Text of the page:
Opportunistic tricks

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Some call it “obeying the breeze”. Others regard it as being opportunistic. It takes a specific sort of knack to visualise new possibilities and to make the most of events and circumstances as they happen.

Those who have this attribute are probably able to make lemonade out of lemons as a matter of course. When they work in collaboration with others, they want to follow through on ideas, not always remembering to be mindful of boundaries as they surge ahead.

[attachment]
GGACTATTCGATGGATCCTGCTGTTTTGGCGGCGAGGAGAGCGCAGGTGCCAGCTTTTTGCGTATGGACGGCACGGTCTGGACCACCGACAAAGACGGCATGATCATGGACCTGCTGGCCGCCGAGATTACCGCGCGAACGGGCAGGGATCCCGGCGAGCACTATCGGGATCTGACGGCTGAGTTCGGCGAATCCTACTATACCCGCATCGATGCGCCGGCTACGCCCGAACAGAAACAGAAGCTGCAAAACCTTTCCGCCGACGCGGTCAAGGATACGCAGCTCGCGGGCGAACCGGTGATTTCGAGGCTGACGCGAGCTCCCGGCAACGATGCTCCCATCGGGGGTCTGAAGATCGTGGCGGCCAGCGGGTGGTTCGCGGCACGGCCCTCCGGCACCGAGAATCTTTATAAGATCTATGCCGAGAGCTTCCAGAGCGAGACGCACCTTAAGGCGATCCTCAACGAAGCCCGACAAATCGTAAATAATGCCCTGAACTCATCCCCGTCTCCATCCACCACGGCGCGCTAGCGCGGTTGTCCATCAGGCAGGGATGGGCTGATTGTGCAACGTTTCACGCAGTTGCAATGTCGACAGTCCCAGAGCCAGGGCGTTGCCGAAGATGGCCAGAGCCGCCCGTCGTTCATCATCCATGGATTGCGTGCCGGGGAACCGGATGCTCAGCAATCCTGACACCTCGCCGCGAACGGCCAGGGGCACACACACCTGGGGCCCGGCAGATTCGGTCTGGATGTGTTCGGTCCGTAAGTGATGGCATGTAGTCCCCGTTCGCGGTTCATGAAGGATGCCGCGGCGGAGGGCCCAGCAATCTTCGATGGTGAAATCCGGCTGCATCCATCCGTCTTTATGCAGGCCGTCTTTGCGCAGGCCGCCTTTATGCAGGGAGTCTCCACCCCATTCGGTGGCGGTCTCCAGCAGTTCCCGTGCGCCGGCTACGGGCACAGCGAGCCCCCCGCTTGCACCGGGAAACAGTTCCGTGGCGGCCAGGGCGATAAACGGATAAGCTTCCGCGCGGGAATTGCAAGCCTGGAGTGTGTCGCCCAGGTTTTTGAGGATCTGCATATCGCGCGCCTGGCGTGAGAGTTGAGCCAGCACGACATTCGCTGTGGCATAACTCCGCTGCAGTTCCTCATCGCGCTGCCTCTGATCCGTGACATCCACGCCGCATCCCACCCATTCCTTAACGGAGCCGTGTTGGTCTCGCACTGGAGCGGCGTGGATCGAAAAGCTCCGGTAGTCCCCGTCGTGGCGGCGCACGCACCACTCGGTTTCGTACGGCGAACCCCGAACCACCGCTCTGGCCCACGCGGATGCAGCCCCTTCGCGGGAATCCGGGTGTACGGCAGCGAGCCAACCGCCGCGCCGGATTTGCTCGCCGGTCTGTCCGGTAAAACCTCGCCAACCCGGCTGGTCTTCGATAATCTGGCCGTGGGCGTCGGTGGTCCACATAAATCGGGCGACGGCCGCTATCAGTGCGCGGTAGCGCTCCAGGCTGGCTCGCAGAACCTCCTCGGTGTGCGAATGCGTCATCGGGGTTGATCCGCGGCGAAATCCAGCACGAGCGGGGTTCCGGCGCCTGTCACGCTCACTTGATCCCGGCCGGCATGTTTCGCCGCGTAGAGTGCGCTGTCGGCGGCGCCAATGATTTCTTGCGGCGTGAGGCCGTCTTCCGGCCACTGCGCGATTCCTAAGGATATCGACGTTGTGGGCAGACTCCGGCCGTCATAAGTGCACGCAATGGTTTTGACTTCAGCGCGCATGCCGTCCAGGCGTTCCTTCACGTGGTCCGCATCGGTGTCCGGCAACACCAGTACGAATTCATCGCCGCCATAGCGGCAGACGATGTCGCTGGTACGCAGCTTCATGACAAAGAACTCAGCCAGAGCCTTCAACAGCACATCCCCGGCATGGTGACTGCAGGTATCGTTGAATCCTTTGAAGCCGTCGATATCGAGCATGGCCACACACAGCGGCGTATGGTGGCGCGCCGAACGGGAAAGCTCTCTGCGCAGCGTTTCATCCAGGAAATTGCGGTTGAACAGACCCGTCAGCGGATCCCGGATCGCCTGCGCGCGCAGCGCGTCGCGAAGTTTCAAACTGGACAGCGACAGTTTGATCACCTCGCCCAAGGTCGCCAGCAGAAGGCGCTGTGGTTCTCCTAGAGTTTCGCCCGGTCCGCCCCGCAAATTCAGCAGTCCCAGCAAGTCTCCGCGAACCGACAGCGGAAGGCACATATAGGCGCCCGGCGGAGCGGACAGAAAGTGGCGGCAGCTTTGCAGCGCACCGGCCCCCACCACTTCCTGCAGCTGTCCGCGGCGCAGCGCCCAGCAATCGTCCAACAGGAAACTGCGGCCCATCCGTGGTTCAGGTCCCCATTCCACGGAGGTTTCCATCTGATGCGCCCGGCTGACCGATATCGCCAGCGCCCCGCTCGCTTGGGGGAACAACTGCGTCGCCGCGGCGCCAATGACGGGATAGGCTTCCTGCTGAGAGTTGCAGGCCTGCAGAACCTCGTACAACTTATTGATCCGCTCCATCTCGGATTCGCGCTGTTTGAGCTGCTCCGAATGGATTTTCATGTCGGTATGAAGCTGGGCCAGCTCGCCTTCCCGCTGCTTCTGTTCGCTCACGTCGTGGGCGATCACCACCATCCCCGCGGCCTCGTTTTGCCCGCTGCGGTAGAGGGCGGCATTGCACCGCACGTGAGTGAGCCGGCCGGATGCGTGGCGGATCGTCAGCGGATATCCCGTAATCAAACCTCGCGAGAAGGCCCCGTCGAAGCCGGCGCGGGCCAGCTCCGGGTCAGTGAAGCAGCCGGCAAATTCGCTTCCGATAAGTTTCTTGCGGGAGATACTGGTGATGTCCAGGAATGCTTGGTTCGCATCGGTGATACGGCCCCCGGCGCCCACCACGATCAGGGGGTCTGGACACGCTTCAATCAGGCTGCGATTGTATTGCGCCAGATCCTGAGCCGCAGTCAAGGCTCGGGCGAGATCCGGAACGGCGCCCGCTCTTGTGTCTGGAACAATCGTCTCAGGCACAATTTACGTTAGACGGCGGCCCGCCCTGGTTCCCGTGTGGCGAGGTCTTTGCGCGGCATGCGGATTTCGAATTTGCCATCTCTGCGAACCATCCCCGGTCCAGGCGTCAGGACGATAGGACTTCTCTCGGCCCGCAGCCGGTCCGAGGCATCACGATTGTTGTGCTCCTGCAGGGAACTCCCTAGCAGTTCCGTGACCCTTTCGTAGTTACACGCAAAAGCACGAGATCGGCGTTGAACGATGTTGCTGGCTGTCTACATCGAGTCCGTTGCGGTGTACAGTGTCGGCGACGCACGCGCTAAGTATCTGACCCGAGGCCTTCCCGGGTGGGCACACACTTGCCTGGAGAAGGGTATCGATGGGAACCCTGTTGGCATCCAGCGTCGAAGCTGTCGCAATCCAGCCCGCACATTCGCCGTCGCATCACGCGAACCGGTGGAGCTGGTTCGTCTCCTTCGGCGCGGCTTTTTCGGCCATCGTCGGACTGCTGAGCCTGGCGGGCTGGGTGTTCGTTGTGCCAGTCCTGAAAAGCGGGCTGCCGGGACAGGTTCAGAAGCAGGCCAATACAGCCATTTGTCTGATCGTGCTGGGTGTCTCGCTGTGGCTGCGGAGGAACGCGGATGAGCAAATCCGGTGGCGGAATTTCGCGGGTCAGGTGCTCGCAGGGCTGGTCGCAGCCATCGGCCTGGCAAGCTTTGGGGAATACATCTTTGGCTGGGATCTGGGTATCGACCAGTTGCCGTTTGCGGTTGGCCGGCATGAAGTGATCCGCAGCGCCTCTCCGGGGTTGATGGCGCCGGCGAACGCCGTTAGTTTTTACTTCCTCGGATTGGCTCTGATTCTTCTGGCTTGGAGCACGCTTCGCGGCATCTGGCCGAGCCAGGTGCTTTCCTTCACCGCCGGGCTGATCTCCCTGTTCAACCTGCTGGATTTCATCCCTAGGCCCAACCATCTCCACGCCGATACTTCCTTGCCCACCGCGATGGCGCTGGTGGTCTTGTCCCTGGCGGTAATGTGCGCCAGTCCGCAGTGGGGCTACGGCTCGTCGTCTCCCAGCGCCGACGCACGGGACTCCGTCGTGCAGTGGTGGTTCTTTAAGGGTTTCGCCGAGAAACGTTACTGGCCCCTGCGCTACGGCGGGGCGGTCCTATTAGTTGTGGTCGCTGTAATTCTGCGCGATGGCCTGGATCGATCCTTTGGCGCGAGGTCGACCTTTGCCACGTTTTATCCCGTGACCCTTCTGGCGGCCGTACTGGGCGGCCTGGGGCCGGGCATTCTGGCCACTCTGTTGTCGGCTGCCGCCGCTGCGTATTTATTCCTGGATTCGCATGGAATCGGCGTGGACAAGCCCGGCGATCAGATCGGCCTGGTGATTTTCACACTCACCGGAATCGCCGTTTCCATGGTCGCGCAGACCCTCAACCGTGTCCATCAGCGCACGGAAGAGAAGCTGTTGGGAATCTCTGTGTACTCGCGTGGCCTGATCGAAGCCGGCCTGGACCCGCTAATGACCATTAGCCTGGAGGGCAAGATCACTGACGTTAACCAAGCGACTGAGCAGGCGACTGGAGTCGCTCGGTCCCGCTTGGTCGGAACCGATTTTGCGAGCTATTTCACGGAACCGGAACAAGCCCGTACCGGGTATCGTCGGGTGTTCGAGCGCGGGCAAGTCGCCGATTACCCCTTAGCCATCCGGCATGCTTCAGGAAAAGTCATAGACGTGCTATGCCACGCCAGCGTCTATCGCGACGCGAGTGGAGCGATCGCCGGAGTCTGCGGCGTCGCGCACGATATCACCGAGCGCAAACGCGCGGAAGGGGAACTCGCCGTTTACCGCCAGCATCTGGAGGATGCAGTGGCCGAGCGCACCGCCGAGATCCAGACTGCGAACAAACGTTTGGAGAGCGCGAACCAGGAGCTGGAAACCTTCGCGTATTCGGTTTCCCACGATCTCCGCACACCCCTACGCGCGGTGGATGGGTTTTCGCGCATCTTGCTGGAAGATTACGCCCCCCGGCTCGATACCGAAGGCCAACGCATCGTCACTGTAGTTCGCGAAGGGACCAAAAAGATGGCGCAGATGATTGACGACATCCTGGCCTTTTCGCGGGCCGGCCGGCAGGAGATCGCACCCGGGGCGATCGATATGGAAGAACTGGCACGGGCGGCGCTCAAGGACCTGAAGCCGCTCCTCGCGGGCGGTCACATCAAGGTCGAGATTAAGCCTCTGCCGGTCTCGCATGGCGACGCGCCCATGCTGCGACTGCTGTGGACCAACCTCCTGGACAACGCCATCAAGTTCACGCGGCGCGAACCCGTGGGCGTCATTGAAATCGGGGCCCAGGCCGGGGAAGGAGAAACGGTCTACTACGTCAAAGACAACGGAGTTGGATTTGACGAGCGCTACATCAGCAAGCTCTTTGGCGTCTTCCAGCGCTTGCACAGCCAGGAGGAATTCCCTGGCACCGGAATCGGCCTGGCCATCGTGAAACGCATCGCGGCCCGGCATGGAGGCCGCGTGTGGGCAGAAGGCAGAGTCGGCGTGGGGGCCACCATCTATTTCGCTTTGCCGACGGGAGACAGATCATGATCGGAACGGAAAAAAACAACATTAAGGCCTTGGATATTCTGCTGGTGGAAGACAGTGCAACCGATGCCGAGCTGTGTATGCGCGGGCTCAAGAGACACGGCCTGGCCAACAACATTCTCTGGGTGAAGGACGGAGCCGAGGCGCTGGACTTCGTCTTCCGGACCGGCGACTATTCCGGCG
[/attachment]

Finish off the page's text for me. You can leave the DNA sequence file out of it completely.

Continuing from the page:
They do their utmost to generate enthusiasm from their colleagues, but when they sense that they are not likely to get what they want personally out of a sequence of events, a passive aggressive mode kicks in. Why should a colleague derive more benefits than them from the situation, even if he or she has been generous with time, energy or contacts?

Sadly, there are many artistic projects that fall by the wayside, due to the self centred mindsets of people who are unclear about the pros and cons of investment in growth.

When an artist’s fingers have been burnt enough times from dealing with colleagues who have those inclinations, he or she is likely to want to function as a lone ranger. Who can blame them for so doing?